When I travel to the Midwest, there is a great little green canteen where I get breakfast and/or lunch near my office in Chicago. There is a vivacious young lady who works there who answers with “living the dream” when asked “how are you today?” I sense a touch of good-natured snark in her voice when she says those words as I know a bit about her and her goals from our conversations. She is a very happy and good-natured person; she loves her job and is currently attending school to pursue her goals. The future is hers to make as she envisions it. Indeed I believe she is living the dream; her dream. Of the people I hear using this contemporary colloquialism, she actually means it in its positive connotation. She is the exception to the rule. Almost everyone else I encounter who says “living the dream,” is usually trapped in a self-imposed situation that they don’t like. Example; I recently had a drink at a bar where a very cantankerous young man snapped back at me with “living the dream” when I asked how he was doing. It was obvious from his tonality and mental state that he was hating life and what he was doing–or not doing–with it. “Living the dream” is sadly more often a nightmare for most people who wantonly throw those words out into the ether and don’t know that they could indeed be living the dream if they just decided to do so. I find this troubling.
I have to stop myself when I ponder young people’s jargon. I’ve been blessed to be alive for almost 50 years now and I’ve learned almost everything I know the hard way. Had the catch phrase “living the dream” existed when I was young, there is a very high likelihood that I would’ve used it too. When we are young, we have a tendency towards cynicism. Moreover, when some old-timer would tell me a thing or two, I always thought I knew better. Factoring this equation, I know that if you’re my age or older, I’m preaching to the choir. However, if you are a young person hungry to acquire some wisdom without falling on your face in the process, please read on.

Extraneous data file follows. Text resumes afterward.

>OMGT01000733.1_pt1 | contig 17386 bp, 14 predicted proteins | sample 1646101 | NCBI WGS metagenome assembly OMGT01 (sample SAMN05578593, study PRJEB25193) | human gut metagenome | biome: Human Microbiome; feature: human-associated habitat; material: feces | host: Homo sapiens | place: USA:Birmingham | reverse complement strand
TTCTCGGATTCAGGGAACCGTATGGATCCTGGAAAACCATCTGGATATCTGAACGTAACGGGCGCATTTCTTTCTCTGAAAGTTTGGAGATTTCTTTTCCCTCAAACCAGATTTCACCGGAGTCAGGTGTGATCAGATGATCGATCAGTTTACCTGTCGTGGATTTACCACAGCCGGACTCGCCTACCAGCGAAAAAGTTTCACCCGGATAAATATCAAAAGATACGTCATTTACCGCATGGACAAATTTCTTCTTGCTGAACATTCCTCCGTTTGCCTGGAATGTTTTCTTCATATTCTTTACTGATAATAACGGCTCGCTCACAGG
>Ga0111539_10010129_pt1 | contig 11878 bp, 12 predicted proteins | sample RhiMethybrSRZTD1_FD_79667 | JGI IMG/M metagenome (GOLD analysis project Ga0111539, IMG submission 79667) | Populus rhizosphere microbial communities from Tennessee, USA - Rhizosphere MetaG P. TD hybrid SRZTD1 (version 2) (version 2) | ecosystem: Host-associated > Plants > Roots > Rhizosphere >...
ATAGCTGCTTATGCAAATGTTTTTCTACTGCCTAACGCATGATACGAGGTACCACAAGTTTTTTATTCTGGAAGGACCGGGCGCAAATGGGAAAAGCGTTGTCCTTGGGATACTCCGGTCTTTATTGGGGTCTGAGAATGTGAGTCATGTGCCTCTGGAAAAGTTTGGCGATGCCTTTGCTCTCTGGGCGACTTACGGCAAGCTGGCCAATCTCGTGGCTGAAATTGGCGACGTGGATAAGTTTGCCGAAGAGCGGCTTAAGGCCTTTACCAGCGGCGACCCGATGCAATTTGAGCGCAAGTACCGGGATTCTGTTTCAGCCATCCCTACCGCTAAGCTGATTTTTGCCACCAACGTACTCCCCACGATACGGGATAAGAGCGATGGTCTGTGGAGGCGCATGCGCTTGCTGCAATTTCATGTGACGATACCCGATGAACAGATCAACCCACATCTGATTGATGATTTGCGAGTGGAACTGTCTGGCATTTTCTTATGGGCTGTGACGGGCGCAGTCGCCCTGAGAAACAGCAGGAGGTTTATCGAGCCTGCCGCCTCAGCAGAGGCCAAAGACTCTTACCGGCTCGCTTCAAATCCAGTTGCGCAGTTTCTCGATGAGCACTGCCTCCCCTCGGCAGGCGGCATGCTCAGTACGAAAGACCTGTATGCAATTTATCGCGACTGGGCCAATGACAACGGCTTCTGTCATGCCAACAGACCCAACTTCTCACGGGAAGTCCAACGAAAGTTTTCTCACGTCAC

Life is like a vacation; it has been designed to be amazing but it’s always too short. At the beginning of a vacation, we have a list of things to do and in spite of our best efforts, it’s over before we know it and we find there isn’t time for our list of to-dos as we pack our bags to go back to our ‘real lives.’ How I wish that when I was young, someone told me how short life was in a way that made me actually believe it. I really had no idea. Fast forward to now; there is so much I still yearn to do. So many dreams to experience. So many lives to touch. It pains me to have to confront the reality that I don’t have the time to even scratch the surface anymore and only choose the goals and dreams I know I still have time for and the ability to achieve. I’m feeling keenly aware of the fleeting nature of life lately and I find the more I express gratitude for it, the faster time slips through my fingers. It’s paradoxical recompense for taking pause to appreciate life’s blessings. That is a phenomenon I wasn’t expecting. and it compelled me to write this blog.
Whatever it is that makes your soul sing, do it now. Do it with gusto and dedication. Be true to your soul. So even if you have to take a job you don’t love, or do something you don’t like on the way to your goals, know that it’s a small price to pay. Remember success is a journey and not a destination, so when someone askes how you’re doing, you can answer them sincerely with “I’m living the dream” and mean it with every fiber of your being, like my friend at the green canteen.